My interviewee for this week is John. John is a really cool human being. And incredibly insightful. He’s in both my Teaching L2 Writing and Approaches to Teaching English courses, and I have found his contributions really interesting food for thought. I’ve really enjoyed getting to know him over the course of this semester, and I hope you all enjoy reading about him below!
What’s your name? I’m John.
Where did you go to undergrad? I went to the University of North Carolina at Asheville, and majored in journalism and philosophy (in retrospect, mostly language-related; overall favorite = Emmanuel Levinas). I tried to major in two things and minor in two more things, but in 2003 they told me that was silly and that I should graduate and go away.
Have you ever taught English before? So after college I worked for animal welfare organizations for three years. I considered M.P.H. programs with an eye to continuing to work in this area, but got discouraged/burned out by the work. Then, I taught at a language school and a migrant vocational education center in Thailand for a couple years. After eventually returning to the U.S., I taught in a volunteer capacity at Lutheran Family Services Refugee Services in North Carolina, then at Nationalities Service Center here in Philly. I realized how much I missed teaching, and started teaching English full time again two years ago.
Why did you decide to get a Master’s in TESOL? Teaching intensive classes to diverse groups of students from all over the world the last two years has been a kind of crash course in finding what works in the classroom, and I quickly gained a lot of knowledge about how to help my students succeed. That being said, the more I learned in a hands-on way, the more I wanted to know about the concepts behind language learning and the structures behind languages. A graduate education is helping me put theory and practice together.
What made you want to come to GSE? I have worked with quite a few people who have graduated from GSE or are currently there, and all speak highly of it. In addition, I wanted to stay here in Philadelphia.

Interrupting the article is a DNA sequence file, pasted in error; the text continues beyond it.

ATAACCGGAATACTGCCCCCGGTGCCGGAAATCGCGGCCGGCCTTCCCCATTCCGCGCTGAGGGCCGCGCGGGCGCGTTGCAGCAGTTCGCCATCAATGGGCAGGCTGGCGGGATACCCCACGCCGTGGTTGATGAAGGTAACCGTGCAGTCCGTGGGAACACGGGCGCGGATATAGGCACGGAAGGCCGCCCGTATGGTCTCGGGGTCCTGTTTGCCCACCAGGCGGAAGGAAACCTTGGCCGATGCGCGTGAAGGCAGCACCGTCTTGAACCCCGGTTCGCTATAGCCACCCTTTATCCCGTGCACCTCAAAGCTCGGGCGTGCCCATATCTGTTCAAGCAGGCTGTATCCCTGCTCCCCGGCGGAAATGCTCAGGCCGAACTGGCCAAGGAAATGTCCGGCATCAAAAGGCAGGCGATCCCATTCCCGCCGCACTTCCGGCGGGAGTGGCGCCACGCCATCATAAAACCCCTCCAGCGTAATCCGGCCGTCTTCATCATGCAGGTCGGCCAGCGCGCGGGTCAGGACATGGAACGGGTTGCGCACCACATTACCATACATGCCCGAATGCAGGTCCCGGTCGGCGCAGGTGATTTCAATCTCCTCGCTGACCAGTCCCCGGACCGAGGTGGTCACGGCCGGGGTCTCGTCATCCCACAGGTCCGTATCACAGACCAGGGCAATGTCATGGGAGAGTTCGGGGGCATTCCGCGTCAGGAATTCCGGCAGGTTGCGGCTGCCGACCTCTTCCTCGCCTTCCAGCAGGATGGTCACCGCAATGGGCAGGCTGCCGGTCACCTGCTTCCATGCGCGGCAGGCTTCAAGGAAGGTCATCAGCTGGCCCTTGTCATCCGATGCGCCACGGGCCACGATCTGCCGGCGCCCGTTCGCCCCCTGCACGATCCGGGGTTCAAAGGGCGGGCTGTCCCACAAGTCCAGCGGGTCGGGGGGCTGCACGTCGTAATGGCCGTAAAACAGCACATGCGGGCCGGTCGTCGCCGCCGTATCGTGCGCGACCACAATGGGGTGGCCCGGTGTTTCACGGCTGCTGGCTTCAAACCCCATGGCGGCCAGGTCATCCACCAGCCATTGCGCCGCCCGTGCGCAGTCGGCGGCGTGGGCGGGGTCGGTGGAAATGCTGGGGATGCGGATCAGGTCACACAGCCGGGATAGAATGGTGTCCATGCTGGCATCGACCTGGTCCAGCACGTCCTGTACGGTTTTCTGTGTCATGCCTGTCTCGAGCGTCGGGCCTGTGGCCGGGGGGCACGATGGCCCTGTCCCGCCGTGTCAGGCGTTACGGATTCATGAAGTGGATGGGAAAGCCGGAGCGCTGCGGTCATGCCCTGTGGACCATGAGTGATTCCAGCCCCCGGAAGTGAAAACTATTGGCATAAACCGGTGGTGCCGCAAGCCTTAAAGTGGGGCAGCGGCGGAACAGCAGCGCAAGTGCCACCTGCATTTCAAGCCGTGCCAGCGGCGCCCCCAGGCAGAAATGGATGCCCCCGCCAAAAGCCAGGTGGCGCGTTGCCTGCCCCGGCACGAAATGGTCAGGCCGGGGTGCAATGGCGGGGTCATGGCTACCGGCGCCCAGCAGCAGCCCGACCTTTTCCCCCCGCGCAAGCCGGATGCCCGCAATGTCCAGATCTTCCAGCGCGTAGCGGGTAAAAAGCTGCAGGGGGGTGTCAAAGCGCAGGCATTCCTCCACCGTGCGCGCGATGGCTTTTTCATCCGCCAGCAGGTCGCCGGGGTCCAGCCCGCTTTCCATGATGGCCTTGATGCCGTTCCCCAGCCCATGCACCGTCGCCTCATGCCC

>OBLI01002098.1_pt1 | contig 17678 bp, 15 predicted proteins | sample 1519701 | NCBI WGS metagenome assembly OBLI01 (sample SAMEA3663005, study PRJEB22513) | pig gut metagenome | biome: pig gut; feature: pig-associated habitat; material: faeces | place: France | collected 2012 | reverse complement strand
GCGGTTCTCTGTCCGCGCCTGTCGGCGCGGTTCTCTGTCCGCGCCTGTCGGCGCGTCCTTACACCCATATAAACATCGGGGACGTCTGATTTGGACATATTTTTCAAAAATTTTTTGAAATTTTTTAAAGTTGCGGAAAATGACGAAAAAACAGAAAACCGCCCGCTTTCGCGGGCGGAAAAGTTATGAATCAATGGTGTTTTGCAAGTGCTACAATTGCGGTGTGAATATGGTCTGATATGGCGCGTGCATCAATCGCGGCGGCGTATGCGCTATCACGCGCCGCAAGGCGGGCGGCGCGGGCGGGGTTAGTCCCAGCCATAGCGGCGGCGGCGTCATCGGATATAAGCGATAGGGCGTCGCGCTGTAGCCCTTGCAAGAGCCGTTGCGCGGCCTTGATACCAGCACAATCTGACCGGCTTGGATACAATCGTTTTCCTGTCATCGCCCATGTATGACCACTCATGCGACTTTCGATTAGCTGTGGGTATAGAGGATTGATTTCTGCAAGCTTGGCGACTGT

What do you want to do after you graduate? Ideally, I plan to teach overseas for a few years. I have been interested in the Middle East for some time and would like to teach there. Eventually, I’ll probably end up back here.
Enough about school, tell me something fun you like to do outside of class! When I’m outside of class as a student, I’m often in the classroom as a teacher. However, I also love cycling and get my best thinking done on long trips. I like to explore abandoned buildings and places outside the city on my bike. I make music with banjo, accordion, guitar, and electronic bleep/bloops whenever whenever I can. I think a lot about ways to put sounds and meanings together.
What do you think of Philadelphia? I love it. I’ve lived here for almost five years and at this point, I want this to me be my home when living in the U.S. I also think the roast pork sandwich should supersede the overrated cheesesteak as its ambassadorial sandwich.
Do you have any advice/comments/words of wisdom for prospective students? Hmm. Definitely talk to people who are involved and visit campus, come to events, observe if possible, etc, before counting in or out a program. Get a bike. Get to know the city. That’s all I have now, I’m still figuring it out myself.
Thanks so much, John! You’re approximately the millionth person who has suggested getting a bike. I think I might have to break down soon and get one…